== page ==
RAW FIKA IS OUT NOW, ORDER HERE!
Celebrating the little moments of life with sweet breaks, “Raw Fika” – a modern healthy dessert book a delicious compendium of nearly 50 recipes, designed by Chef Nazli Develi, is served throughout the year in Sweden.
This collection of seasonal raw recipes includes classics such as
Kanelbulle (Cinnamon Bun)
Semla (Fat Tuesday Bun)
Princesstårta (Princess Cake)
Kladdkaka (Sticky Brownie Cake)
Lussekatter (Lucia Buns)
Blåbärstårta (Blueberry Cake)
Jordgubbstårta (Strawberry Midsummer Cake)
Gräddbulle (Cream Buns)
Pepparkaksbollar (Gingerbread Balls)
Hallongrottor (Raspberry Caves)
Dammsugare (Swedish Vacuum Cleaner)
Rulltårta (Roll cake)
Singoalla (Chocolate Shortbread Biscuits with Jam)
Schakrutor (Chessboard Cookies)
Chokladsnittar (Diagonal Cut Chocolate cookies)
Some of sju sorters småkakor (Seven Types of Seven Cookies)
Smulpaj (Apple Crumble Pie)
Morotskaka (Swedish Carrot Cake)
But also modern, more casual sweets such as Kitkats, Coconut Bacon Brownies, Mango Chocolate Tart, Black Forest Cake, Heliodor Truffles with Solar Plexus Crumb, Matcha Yuzu Cake, Emerald Pandan Cake, Golden Milk Cake, Raspberry Valentines Day Cake, Cherry Buckwheat Crunchy Slices, Oat Tiramisu, Classic Tiramsu Cake, Tosca Coins and more.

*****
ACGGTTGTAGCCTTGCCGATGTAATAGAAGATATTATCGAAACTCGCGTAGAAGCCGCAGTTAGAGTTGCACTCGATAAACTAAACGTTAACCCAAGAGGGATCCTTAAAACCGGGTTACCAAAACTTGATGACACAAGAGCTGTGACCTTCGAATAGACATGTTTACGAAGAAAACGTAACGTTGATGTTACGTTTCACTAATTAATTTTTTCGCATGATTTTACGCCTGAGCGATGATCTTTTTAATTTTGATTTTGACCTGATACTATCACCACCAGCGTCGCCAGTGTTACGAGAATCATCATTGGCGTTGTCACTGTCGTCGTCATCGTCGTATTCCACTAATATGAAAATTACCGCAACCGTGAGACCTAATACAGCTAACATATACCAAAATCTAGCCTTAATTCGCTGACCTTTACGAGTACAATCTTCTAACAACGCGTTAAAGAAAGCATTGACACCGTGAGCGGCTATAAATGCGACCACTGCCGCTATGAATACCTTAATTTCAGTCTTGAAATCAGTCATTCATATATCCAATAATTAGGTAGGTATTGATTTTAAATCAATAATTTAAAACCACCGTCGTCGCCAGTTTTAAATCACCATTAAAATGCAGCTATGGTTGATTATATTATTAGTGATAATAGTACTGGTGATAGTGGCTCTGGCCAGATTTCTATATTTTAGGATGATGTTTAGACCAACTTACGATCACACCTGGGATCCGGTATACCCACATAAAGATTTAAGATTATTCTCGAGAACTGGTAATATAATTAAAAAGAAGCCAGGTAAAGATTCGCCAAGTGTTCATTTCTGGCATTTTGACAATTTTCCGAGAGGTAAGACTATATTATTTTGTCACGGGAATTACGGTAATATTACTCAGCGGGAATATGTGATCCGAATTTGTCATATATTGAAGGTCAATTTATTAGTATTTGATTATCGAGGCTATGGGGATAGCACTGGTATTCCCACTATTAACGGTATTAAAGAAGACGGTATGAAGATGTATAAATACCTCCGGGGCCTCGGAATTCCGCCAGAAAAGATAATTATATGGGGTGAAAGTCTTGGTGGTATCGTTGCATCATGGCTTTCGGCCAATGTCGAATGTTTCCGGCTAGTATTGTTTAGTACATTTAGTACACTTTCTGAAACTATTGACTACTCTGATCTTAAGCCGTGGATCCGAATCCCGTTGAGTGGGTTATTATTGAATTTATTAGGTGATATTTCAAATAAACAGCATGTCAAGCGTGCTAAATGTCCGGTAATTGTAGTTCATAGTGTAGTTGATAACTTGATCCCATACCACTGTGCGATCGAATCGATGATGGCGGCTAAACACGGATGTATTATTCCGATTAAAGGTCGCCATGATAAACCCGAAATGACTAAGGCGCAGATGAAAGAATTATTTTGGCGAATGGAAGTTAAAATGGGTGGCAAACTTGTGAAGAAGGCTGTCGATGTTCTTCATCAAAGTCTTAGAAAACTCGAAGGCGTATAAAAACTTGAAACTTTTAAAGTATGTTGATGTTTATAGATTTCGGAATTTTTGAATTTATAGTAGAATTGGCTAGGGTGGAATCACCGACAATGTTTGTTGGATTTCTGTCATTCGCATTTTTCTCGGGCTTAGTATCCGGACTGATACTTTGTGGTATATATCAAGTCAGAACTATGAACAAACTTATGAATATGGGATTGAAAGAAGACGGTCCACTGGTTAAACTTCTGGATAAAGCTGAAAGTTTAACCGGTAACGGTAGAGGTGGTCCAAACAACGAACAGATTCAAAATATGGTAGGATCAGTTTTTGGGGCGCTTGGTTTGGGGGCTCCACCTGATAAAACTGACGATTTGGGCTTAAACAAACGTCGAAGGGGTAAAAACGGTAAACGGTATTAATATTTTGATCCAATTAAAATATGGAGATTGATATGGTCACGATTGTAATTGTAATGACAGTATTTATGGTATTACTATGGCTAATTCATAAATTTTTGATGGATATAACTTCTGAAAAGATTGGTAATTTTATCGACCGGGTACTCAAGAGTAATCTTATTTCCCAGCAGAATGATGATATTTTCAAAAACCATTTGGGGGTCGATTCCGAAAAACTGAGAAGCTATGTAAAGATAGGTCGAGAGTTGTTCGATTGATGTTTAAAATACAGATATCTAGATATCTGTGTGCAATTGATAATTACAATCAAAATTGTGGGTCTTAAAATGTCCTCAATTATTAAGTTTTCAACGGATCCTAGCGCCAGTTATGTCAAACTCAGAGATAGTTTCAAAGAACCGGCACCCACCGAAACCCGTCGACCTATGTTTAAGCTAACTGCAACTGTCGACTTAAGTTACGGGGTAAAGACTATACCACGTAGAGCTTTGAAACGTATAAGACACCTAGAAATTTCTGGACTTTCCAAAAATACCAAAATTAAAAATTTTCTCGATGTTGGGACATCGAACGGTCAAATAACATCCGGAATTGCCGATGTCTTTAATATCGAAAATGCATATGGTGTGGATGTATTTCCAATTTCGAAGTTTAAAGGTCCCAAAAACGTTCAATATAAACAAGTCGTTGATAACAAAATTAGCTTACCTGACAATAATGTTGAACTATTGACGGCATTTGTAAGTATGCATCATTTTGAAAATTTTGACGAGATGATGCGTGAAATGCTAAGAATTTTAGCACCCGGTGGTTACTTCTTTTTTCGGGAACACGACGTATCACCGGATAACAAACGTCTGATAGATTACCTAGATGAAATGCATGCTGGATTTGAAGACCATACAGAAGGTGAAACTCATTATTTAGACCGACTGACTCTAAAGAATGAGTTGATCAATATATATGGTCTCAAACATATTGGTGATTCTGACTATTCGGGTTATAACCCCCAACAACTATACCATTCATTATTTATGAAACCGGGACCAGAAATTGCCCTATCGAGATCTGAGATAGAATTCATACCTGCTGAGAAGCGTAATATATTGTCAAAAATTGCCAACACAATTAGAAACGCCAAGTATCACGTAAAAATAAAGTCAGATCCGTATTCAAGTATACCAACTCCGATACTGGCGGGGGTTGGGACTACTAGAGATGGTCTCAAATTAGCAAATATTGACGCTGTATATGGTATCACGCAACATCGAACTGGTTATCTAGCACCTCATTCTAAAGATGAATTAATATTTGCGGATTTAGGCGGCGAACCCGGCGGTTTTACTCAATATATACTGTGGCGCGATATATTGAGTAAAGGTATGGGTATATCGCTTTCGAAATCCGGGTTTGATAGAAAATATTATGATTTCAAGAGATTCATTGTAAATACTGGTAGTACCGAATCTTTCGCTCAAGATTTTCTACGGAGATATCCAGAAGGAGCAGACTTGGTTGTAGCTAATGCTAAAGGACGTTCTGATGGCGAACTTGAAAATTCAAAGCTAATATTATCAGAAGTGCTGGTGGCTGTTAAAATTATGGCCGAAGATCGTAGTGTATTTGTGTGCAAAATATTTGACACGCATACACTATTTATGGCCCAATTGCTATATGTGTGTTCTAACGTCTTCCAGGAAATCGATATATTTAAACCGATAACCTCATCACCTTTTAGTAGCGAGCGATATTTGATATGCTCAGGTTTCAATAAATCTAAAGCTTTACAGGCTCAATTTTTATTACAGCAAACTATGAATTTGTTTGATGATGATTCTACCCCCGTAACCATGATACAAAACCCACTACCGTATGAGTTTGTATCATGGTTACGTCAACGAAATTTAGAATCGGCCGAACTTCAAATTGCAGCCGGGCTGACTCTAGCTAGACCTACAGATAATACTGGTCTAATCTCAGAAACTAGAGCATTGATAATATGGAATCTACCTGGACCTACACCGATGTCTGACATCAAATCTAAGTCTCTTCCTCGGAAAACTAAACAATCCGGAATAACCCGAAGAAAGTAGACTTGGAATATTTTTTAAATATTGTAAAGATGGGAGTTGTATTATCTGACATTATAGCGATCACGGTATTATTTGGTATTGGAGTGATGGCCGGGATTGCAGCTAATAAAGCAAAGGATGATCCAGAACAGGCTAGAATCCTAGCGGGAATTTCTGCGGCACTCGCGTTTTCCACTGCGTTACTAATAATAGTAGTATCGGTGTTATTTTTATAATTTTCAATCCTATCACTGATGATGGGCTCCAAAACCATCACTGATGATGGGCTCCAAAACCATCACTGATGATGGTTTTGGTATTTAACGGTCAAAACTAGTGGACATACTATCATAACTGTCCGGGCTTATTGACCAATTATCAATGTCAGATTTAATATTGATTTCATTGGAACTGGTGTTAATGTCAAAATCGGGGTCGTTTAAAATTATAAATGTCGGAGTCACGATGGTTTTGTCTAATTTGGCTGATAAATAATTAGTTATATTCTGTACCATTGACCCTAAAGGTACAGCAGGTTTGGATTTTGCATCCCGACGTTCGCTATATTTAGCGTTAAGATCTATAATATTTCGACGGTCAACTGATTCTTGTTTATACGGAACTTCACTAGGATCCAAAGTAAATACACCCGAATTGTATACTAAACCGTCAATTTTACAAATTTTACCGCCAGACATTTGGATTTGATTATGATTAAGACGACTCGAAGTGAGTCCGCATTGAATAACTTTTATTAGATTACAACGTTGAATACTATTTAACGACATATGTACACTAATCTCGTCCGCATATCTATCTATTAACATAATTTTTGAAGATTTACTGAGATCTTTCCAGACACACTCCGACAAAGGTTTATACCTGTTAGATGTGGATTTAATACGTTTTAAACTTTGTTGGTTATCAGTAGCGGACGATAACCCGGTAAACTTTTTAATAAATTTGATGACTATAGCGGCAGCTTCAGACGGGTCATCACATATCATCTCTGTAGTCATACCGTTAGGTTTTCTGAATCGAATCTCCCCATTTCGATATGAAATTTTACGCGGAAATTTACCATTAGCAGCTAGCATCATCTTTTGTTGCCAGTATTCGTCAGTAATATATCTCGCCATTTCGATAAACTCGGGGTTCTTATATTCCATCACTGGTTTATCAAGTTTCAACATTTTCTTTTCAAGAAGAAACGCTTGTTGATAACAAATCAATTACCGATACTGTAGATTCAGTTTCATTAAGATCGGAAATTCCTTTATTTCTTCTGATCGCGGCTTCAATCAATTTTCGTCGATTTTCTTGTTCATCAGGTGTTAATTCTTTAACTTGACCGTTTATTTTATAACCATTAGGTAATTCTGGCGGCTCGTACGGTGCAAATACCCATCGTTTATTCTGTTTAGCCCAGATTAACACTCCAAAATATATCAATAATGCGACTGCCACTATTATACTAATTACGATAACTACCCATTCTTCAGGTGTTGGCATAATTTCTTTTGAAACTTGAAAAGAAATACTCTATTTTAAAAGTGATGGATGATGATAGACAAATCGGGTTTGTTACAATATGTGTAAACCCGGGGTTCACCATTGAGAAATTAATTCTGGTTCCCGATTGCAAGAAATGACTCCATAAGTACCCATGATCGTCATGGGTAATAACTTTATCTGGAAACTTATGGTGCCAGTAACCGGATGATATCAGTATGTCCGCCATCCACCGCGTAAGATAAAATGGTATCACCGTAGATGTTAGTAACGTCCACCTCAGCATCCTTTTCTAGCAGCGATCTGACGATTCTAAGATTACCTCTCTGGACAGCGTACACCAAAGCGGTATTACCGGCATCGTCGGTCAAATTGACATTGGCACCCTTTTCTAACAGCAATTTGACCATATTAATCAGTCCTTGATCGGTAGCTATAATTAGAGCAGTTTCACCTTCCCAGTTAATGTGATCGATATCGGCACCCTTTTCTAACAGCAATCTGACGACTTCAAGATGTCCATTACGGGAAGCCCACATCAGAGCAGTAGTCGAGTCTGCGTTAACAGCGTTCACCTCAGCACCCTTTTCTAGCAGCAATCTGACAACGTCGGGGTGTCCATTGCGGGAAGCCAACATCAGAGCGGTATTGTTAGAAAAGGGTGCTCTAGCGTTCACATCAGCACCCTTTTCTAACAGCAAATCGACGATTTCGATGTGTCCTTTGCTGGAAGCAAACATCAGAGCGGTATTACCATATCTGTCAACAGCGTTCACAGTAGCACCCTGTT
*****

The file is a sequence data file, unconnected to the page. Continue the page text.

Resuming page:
The book starts with a “Swedish Pastry Calender” to help you catching up everything through the year, continues with detailed knowledge about raw fika ingredients and make-ahead pastry staples. And you find almost 50 brand-new fika recipes with photos.
For traditional desserts, there are also different take-ons and flavour ideas. For example 3 ways of Swedish Vacuum Cleaner: traditional green, bounty, citron and 3 ways of Semla: chokladbollsemla with avocado frosting, almond raspberry jam version, chocolate version. You will also find re-interpreted and refined desserts with a touch of the big wide world.
With the emphasis always on simplicity, but also quality, seasonal ingredients, these fika recipes are pure joy to share and enjoy with those you love.
Design : Studio Aurora
Photography: Nazlı Develi
Editor: Stella Nilsson
Paperback Item Weight: 12.3 ounces
Book Dimensions: 8.5 x 0.32 x 8.5 inches
Published in February 2023, Copyright All Rights Reserved
Get your copy via our sales channels:
Our tiramisu the Swedish way is much healthier, full of fiber, no need to bake, easy-to-make and so delicious! Not like original tiramisu but a kind of a taste reminiscent of it. Try it!
40 g sprouted oat flour (or regular oatmeal, grind in the blender first)
20 g desiccated coconut
70 g medjool dates pitted (measured after pitted), soaked
15 g hazelnut butter or coconut oil
10 g buckini (sprouted dehydrated buckwheat groats)
10 g raw cacao powder
1/8 tsp cinnamon powder
A pinch of licorice salt
A pinch of nutmeg
65 g rolled sprouted oats
95 g coconut cream
70 g coconut milk
20 g cold press espresso
50 g medjool dates pitted, soaked
30 g maple syrup
20 g hazelnut butter or coconut oil
1/4 tsp cinnamon powder
Raw cacao powder